Priority One: [JBI & JSIF collaborate on major water harvesting project]
Ask any farmer, particularly those in areas with spotty rainfall and no major facility for storage – and their number one priority would be water.
Therefore, JBI’s Executive Director, Parris Lyew-Ayee describes the institute’s collaborative effort with the Jamaica Social Investment Fund (JSIF) in 2014 to set up Water Catchment and Greenhouse Cluster Projects in the parishes as a strategic success.
Piloted in 2009 at Burnt ground, the more recent project started in early 2014 (Tobolski, Nine Miles and Watt Town in St. Ann) with the JBI/BCDP facilitating funding and technical support, mined-out bauxite pits became ponds for reliable water catchment and storage. In turn, these ponds feed irrigation flows into both greenhouse and open field farming operations.
This initiative solved not only the issue of meagre irrigation water resources, but the lack of access to arable farm lands. From this pilot, the engagement now employs 160 farmers in 8 clusters. As the activity produced fruitful results in the farm economy, the value multiplied into other (non-agricultural) components of the rural economy. With 20 greenhouses in each cluster, and one pond constructed to global standards, many farmers are reporting significantly improved yields with vocally backed demands for additional units to come on stream.
The J$160 million allocated through JSIF from the World-Bank sponsored Rural Economic Development Initiative (REDI), has been supplemented with a J$85 million allocation from the BCDP to develop the ponds and accompanying irrigation systems. In all, 160 farmers in eight communities (St. Ann and Manchester) are benefitting directly from this investment. The REDI allocation covered material, training, storage, post harvesting and sanitary conveniences to support the greenhouse clusters.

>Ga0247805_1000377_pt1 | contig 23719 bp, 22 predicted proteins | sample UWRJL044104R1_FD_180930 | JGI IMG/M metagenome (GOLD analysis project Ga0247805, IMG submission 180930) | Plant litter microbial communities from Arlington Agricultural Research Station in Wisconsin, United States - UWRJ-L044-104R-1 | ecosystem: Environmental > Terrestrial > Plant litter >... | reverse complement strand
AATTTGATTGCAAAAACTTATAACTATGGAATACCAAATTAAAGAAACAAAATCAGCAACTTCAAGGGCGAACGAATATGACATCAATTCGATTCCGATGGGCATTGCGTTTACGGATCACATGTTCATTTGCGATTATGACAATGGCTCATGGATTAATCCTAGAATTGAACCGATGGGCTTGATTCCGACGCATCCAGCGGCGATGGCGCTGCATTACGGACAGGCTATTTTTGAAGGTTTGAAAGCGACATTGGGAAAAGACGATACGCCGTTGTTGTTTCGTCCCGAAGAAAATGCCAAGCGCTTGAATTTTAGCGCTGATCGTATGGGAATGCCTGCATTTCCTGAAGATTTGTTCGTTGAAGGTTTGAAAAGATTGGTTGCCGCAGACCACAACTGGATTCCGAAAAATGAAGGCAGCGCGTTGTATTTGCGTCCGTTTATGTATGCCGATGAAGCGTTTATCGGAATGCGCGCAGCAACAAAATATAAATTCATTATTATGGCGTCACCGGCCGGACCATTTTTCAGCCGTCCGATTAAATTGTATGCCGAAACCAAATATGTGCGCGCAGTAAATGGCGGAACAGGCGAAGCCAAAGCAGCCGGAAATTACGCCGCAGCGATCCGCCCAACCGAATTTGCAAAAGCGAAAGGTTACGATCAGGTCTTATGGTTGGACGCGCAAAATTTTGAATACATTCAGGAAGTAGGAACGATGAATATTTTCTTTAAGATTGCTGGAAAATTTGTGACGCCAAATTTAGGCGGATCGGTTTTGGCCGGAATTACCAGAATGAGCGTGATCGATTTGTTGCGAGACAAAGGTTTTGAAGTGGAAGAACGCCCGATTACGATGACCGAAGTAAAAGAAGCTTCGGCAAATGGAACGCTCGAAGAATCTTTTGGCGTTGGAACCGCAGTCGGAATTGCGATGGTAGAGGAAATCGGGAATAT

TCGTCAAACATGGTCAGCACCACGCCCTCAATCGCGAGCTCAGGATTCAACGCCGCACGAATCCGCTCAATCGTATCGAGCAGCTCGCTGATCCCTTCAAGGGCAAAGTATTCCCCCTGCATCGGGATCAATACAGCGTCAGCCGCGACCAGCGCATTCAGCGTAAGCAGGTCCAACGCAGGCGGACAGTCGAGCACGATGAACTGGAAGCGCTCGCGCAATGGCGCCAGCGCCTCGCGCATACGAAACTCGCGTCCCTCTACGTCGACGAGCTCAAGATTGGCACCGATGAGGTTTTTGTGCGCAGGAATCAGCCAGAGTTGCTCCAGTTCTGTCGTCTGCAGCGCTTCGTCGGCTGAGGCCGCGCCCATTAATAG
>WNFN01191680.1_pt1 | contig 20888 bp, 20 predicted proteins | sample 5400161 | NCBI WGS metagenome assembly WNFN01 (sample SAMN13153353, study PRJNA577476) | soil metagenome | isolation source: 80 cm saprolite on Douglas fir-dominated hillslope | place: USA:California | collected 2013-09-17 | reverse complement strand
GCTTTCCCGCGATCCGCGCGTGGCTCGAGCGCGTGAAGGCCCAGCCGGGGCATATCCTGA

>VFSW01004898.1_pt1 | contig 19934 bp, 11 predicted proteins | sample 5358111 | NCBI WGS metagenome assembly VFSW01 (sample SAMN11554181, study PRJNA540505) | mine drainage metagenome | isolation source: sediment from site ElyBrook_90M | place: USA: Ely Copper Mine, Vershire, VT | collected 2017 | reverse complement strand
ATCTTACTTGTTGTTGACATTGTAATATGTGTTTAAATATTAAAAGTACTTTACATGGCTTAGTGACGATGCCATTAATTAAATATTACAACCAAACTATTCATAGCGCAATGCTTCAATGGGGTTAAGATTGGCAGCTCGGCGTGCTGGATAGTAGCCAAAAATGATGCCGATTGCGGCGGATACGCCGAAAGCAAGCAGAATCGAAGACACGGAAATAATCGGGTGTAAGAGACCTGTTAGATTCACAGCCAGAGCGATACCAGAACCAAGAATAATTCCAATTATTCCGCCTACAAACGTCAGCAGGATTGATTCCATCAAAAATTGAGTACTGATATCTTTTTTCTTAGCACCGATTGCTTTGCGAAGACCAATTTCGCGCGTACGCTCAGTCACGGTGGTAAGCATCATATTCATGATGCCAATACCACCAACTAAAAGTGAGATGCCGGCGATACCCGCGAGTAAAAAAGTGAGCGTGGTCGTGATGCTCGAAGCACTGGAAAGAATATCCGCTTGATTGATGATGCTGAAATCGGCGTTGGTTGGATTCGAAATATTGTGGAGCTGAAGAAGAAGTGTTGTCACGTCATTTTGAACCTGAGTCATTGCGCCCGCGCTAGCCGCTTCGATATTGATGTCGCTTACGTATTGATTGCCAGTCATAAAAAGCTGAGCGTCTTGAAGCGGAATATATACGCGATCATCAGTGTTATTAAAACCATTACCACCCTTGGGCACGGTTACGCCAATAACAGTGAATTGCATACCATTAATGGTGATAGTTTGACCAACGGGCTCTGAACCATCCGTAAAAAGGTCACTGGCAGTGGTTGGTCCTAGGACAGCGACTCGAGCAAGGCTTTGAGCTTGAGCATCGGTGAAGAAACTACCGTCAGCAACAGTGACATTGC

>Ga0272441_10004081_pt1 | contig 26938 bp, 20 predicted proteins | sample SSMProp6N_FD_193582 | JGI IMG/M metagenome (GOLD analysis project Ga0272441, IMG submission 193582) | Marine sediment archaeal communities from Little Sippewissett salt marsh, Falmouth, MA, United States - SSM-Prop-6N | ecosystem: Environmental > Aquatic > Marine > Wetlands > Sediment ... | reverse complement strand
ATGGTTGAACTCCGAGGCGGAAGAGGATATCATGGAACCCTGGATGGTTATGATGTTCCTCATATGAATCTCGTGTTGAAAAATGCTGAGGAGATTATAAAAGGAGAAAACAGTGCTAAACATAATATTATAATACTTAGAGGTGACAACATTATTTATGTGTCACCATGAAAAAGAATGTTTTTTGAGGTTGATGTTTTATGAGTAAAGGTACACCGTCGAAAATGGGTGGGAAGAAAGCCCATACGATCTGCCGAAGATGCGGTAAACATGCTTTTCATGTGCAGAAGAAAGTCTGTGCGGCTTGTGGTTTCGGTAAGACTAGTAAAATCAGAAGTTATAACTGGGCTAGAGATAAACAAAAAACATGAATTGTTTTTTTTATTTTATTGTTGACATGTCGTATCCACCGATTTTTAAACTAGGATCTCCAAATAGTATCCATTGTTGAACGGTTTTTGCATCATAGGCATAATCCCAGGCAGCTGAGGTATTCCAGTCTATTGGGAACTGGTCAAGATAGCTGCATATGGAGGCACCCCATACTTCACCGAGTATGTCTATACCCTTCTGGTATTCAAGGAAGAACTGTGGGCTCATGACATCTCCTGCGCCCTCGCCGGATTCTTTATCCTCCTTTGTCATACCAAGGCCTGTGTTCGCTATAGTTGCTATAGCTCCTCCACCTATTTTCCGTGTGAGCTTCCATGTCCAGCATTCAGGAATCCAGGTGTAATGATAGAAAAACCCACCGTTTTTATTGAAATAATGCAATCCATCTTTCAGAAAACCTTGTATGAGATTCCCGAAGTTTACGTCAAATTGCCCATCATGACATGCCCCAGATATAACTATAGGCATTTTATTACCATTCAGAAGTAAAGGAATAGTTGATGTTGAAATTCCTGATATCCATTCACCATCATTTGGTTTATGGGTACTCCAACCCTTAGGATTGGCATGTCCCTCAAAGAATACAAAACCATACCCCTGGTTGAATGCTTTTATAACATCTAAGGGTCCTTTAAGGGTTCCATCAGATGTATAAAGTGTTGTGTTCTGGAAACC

As partners in chief, the bauxite companies, committed resources to assist with site preparation for the development of the ponds and the leasing of lands to farmer groups. With this main bug bear out of the way, the once marginalized, small scale subsistence farmers now literally and figuratively have a new lease on life after bauxite.
They can now focus more fully on the assimilation of knowledge and new skills to further enhance their productivity, and position themselves to take advantage of local and international markets including the vibrant tourism sector, which has historically been plagued by weak linkages to reliable production lines of local fresh produce.
This project follows on success of the expanded water catchment and greenhouse technology incubator project in Burnt Ground which was established because of the successful 2009 partnership between the then St. Ann Jamaica Bauxite Partners (SAJBP), the United States Agency for International Development (USAID), the Citizens Development Corps (CDC) and the Jamaica Bauxite Institute (JBI).
Greenhouse Cluster at Nine Mile St. Ann July 2016
Arial presentation of a cluster
Successful Greenhouse production